Shadow Someone Doing The Job You Want for a Day
You won’t know what you’re in for until you’re on the job or fulfilling your internship requirement. However, you can contact someone in the field and request to shadow them whenever you want. Shadowing is simply following someone who’s already doing the job you hope to do one day. This way you can observe, ask questions, and get a feel for the job to decide if it’s what you want.
Use your school’s resources to find a shadow opportunity. Look into the companies that partner with your school for internships and contact them. Since they’re already involved with education, they might be open to your request to shadow an employee. If that doesn’t work, you could also talk to your school’s professors of your major courses, or your career center, to see if they have any contacts to introduce you to.
Treat it Like a Full-Time Job for (at Least) a Week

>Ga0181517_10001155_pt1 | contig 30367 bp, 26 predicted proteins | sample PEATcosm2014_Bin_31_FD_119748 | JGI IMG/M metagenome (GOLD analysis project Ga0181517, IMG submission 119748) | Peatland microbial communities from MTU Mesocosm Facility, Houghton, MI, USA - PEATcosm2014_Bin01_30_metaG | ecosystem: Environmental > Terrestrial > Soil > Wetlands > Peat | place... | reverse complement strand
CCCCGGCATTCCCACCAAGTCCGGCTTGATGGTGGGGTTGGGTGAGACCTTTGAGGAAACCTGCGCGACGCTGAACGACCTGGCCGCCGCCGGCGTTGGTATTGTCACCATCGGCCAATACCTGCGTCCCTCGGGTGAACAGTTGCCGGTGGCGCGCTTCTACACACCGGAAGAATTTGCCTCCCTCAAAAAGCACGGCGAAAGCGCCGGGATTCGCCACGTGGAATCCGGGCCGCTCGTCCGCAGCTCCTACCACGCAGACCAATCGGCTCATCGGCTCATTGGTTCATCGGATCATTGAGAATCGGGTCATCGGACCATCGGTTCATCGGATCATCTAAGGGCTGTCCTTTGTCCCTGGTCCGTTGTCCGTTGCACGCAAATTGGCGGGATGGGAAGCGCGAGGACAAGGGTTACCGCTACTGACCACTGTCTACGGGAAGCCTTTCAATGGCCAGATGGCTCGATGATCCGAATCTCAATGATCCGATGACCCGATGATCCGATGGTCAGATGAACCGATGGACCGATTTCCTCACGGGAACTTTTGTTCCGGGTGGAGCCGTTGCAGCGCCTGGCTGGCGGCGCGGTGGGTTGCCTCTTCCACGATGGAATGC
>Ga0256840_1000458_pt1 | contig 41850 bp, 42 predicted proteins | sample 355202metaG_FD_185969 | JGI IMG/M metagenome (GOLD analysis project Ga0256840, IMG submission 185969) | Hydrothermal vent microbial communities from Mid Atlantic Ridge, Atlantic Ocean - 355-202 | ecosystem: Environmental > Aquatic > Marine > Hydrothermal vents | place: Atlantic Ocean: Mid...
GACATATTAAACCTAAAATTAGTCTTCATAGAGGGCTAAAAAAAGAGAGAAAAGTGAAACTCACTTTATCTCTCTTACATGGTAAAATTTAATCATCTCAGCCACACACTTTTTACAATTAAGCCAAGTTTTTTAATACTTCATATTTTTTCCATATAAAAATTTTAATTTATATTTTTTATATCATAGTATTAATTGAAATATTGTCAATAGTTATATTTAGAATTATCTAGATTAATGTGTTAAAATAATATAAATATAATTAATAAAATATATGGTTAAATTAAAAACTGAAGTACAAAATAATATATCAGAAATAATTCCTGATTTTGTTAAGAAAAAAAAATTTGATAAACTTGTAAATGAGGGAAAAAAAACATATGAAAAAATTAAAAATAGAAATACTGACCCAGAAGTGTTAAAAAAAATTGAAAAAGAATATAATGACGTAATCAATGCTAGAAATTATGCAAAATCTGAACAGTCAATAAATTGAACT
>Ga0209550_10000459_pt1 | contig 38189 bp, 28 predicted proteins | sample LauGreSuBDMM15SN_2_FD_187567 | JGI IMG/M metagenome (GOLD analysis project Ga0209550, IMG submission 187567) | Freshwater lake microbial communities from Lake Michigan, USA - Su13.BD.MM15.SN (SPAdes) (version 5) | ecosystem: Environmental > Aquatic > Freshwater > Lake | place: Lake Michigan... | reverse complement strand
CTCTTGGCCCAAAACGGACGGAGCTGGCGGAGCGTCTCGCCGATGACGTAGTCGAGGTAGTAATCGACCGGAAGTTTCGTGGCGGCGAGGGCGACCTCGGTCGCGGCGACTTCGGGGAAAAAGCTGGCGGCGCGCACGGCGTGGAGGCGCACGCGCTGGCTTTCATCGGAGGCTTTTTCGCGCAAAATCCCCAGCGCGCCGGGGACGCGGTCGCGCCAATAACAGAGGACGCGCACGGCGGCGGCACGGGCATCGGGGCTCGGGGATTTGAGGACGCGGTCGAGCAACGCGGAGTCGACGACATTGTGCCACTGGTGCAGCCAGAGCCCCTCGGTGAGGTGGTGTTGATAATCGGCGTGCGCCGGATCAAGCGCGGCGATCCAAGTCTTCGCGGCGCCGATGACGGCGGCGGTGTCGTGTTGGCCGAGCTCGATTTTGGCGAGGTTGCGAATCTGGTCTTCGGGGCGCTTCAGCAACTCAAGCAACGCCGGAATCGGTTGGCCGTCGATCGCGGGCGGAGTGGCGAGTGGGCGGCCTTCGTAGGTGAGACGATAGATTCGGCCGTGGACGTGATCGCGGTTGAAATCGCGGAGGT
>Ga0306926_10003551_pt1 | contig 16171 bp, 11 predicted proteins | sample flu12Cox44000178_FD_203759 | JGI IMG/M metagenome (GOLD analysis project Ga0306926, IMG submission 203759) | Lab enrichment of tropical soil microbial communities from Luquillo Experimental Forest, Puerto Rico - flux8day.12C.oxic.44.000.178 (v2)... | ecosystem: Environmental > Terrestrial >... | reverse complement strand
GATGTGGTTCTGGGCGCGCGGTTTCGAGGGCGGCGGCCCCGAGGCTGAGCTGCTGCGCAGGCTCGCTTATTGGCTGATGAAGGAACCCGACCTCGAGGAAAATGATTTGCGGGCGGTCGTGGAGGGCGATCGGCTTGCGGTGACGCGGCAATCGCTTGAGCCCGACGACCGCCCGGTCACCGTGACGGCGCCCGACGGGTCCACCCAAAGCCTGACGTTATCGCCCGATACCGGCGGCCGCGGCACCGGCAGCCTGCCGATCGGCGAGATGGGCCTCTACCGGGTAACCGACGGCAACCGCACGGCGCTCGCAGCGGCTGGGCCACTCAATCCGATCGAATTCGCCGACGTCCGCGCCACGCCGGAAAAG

While turning your passion into a job isn’t always the best answer, it’s still important to make sure you like what you spend so much time doing. Eventually you’ll spend 40 hours per week or more on your major focus, first in school, then in a career for (presumably) years. Dedicate 40 hours per week (or as much time as possible) over a summer or winter break to studying and “practicing” your major. This will give you a good idea of if you’ll happily dedicate that kind of time to it on a regular basis. If you hate it after one 40-hour week, it’s safe to say you won’t love it after years of practice. However, if you love it after one week or more of full-time dedication, then it’s a safe bet for you to continue to explore it as an option.